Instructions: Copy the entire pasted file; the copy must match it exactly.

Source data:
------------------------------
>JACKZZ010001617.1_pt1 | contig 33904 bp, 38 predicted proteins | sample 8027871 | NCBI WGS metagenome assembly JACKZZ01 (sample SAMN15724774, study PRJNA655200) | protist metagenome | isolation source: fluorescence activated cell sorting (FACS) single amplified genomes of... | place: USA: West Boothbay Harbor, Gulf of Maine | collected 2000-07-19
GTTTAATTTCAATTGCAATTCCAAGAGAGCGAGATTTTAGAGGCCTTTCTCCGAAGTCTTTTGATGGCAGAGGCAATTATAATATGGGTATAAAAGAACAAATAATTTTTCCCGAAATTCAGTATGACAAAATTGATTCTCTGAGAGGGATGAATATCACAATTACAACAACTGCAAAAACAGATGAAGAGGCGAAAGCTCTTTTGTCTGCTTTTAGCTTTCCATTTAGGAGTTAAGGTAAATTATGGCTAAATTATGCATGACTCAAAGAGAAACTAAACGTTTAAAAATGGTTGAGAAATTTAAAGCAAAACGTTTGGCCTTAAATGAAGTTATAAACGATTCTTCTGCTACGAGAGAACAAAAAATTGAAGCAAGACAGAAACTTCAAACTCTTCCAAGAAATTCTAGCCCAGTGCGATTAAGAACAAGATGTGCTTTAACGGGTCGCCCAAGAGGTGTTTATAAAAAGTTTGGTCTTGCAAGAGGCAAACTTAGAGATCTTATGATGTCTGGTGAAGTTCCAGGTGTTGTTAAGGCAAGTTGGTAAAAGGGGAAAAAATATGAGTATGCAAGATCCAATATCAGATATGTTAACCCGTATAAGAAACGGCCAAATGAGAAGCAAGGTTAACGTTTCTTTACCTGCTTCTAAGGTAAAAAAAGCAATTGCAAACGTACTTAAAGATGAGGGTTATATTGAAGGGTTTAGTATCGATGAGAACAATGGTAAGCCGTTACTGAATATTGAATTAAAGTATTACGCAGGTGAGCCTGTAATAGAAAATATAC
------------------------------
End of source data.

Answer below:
>JACKZZ010001617.1_pt1 | contig 33904 bp, 38 predicted proteins | sample 8027871 | NCBI WGS metagenome assembly JACKZZ01 (sample SAMN15724774, study PRJNA655200) | protist metagenome | isolation source: fluorescence activated cell sorting (FACS) single amplified genomes of... | place: USA: West Boothbay Harbor, Gulf of Maine | collected 2000-07-19
GTTTAATTTCAATTGCAATTCCAAGAGAGCGAGATTTTAGAGGCCTTTCTCCGAAGTCTTTTGATGGCAGAGGCAATTATAATATGGGTATAAAAGAACAAATAATTTTTCCCGAAATTCAGTATGACAAAATTGATTCTCTGAGAGGGATGAATATCACAATTACAACAACTGCAAAAACAGATGAAGAGGCGAAAGCTCTTTTGTCTGCTTTTAGCTTTCCATTTAGGAGTTAAGGTAAATTATGGCTAAATTATGCATGACTCAAAGAGAAACTAAACGTTTAAAAATGGTTGAGAAATTTAAAGCAAAACGTTTGGCCTTAAATGAAGTTATAAACGATTCTTCTGCTACGAGAGAACAAAAAATTGAAGCAAGACAGAAACTTCAAACTCTTCCAAGAAATTCTAGCCCAGTGCGATTAAGAACAAGATGTGCTTTAACGGGTCGCCCAAGAGGTGTTTATAAAAAGTTTGGTCTTGCAAGAGGCAAACTTAGAGATCTTATGATGTCTGGTGAAGTTCCAGGTGTTGTTAAGGCAAGTTGGTAAAAGGGGAAAAAATATGAGTATGCAAGATCCAATATCAGATATGTTAACCCGTATAAGAAACGGCCAAATGAGAAGCAAGGTTAACGTTTCTTTACCTGCTTCTAAGGTAAAAAAAGCAATTGCAAACGTACTTAAAGATGAGGGTTATATTGAAGGGTTTAGTATCGATGAGAACAATGGTAAGCCGTTACTGAATATTGAATTAAAGTATTACGCAGGTGAGCCTGTAATAGAAAATATAC